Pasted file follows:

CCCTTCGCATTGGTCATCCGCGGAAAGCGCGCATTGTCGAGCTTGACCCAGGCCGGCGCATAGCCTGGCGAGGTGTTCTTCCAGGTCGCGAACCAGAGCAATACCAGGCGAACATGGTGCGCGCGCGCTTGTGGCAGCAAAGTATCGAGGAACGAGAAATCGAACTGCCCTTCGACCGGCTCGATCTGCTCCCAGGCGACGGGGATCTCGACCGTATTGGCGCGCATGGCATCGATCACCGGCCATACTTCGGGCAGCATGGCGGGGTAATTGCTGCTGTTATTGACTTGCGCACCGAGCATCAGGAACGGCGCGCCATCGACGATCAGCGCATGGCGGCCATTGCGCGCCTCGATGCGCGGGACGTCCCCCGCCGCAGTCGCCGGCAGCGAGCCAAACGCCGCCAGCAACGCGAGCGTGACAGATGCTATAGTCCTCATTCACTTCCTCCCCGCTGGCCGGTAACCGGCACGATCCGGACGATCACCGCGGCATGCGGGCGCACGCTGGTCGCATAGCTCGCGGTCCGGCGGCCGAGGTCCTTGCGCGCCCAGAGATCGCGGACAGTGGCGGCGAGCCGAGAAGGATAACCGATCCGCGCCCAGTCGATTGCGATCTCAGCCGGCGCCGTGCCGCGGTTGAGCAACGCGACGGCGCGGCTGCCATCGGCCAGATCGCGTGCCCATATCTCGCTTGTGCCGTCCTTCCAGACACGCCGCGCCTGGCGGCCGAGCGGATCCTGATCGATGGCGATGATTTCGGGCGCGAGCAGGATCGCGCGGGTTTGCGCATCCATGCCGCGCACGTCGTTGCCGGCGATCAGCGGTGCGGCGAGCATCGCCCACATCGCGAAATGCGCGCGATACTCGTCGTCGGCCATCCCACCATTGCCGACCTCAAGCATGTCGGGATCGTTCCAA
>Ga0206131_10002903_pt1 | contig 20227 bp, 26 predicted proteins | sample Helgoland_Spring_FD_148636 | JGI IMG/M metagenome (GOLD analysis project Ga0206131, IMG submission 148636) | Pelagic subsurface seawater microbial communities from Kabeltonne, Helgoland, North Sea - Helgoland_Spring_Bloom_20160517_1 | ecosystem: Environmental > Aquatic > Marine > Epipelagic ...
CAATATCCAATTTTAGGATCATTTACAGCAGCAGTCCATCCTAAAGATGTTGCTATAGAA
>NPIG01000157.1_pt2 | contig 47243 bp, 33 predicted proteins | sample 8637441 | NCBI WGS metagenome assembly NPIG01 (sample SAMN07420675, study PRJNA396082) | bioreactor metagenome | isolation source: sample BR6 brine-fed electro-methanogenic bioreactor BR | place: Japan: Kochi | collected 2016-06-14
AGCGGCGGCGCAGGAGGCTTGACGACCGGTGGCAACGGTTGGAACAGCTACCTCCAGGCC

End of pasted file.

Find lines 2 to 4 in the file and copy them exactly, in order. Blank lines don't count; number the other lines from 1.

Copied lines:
>Ga0206131_10002903_pt1 | contig 20227 bp, 26 predicted proteins | sample Helgoland_Spring_FD_148636 | JGI IMG/M metagenome (GOLD analysis project Ga0206131, IMG submission 148636) | Pelagic subsurface seawater microbial communities from Kabeltonne, Helgoland, North Sea - Helgoland_Spring_Bloom_20160517_1 | ecosystem: Environmental > Aquatic > Marine > Epipelagic ...
CAATATCCAATTTTAGGATCATTTACAGCAGCAGTCCATCCTAAAGATGTTGCTATAGAA
>NPIG01000157.1_pt2 | contig 47243 bp, 33 predicted proteins | sample 8637441 | NCBI WGS metagenome assembly NPIG01 (sample SAMN07420675, study PRJNA396082) | bioreactor metagenome | isolation source: sample BR6 brine-fed electro-methanogenic bioreactor BR | place: Japan: Kochi | collected 2016-06-14